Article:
March 2024

for The Big One


The twins come home from war. Here is the town that looks like a town. Here is the church, here is the steeple, here whispers the hunchbacked parson: never seek to tell thy love no matter how stale or feeble. The place has not changed. Here stands the grain elevator in its hollow slumber; there, the public pool, its wandering babble. And, per the timetable, the bus, chrome leviathan arriving now with some people in its cold belly. The vehicle stops with an abrupt little scream. The twins emerge from it and stand blinking in a cloud of dust. Briefly they confront the fact of their return. Each swallows a mild stop of disappointment and spits in the dirt to be rid of it. From their journey the men are footsore and starving. They have crossed deserts and plains and walked and run and traversed too the whole of a night sky whose stars shone faint and pale as drops of dew radially hung on the web of a garden spider. All to end up here. They shoulder their packs and leave.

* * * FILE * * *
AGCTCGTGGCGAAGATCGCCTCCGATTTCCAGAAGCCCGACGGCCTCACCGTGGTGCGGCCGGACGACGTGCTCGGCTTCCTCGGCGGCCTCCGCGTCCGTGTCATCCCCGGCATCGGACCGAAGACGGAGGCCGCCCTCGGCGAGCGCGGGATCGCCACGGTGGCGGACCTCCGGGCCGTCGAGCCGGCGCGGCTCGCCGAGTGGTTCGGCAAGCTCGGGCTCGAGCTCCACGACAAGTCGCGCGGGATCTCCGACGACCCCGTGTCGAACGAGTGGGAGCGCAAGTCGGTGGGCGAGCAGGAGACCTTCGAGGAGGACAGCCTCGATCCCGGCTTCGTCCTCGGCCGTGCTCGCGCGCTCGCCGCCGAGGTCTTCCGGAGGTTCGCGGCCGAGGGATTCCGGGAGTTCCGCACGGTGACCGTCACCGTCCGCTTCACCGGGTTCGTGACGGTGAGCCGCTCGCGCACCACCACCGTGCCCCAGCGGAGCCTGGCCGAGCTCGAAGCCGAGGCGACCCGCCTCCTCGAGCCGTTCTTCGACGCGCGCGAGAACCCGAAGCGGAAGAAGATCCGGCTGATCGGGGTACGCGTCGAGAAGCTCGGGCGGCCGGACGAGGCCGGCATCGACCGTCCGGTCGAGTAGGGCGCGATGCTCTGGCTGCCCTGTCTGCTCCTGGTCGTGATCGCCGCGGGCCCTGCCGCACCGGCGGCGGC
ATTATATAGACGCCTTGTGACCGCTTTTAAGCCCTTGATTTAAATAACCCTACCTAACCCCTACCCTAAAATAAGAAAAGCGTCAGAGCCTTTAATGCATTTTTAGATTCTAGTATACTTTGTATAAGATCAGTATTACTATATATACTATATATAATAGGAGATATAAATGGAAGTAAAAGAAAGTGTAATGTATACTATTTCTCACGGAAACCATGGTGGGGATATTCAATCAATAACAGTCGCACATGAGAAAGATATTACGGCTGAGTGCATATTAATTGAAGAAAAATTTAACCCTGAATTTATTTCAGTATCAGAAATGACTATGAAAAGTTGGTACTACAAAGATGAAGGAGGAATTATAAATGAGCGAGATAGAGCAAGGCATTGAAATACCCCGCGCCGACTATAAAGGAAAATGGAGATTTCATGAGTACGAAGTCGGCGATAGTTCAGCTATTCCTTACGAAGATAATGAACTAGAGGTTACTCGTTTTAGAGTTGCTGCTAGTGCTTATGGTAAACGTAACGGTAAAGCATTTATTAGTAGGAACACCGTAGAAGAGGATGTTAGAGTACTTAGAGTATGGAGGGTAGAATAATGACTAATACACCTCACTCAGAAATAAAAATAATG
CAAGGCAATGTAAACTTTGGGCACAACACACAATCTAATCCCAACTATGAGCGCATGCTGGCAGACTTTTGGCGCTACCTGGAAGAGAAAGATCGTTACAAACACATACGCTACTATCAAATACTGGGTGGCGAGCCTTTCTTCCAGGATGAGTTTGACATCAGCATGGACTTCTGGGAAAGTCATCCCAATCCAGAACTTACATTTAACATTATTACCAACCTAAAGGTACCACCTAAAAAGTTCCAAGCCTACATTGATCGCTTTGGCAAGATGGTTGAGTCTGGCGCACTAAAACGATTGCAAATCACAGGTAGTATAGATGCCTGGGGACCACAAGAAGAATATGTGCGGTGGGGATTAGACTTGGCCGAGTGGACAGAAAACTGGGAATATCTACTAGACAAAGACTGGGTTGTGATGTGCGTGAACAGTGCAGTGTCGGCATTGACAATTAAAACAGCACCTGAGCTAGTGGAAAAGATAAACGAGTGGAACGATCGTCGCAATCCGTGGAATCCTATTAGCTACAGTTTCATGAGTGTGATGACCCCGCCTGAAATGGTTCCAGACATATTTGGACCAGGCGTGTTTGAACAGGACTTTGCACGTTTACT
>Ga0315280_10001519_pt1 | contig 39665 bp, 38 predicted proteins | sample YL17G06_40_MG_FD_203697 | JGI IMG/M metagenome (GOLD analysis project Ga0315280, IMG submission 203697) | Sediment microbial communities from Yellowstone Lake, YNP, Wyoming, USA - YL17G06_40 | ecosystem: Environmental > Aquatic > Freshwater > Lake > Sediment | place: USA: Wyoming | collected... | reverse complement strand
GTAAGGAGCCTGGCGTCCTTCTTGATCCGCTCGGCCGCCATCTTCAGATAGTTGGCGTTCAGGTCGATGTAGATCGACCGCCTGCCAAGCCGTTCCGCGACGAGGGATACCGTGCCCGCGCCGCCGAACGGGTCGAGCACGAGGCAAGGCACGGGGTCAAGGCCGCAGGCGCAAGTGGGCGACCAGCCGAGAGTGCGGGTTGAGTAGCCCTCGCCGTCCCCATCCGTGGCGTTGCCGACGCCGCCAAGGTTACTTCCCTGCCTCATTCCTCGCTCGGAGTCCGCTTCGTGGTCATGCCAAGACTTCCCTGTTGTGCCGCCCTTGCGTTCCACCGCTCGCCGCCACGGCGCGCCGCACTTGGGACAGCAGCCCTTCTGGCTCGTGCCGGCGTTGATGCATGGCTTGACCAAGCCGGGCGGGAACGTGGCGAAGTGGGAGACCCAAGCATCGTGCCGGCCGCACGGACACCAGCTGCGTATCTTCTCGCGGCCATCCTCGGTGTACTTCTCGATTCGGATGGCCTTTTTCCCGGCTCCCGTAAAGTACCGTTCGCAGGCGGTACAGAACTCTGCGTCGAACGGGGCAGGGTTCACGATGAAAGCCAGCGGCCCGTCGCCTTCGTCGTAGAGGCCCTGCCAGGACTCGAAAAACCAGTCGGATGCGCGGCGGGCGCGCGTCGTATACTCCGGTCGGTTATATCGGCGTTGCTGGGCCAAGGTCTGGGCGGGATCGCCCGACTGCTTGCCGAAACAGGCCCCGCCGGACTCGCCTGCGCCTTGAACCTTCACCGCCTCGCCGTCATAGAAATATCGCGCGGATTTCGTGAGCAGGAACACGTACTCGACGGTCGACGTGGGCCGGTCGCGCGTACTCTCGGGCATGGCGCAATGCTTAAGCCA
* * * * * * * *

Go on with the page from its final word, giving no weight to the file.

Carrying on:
They are called Purpose and Harmony. Long ago they had real names, but these have been forgotten. Though they are identical twins, war has made Harmony very fat and Purpose very skinny. Thus even an astute observer would be unlikely to guess of the fraternal relation between the men who appear to us now as diminishing figures, mark them, one large and one small and silhouetted both against the red droopy sun. Soon then it is dusk. The twins reach the house. It is strange and unfamiliar to them, blanketed so by unruly vines and ivy and flowering weeds. Yet the tarnished key Harmony produces from his pocket fits the lock as before. Yet the things inside are in their right places. So the moth-eaten bedsheets are wordlessly lifted from the furniture, so the delicate bones are swept from the cupboard mousetraps. Finally the twins rest. They drink old beer and watch a funny West African guy play Fifa on Twitch. Later they retire to their bedrooms and lie down. Each feels a softness, a heaviness, and what meets them is a sleep is so thick and dreamless that they cannot be bothered by the souls of the dead who each night appear to cry about how none of it was fair, none of it was fair, none of it was fair.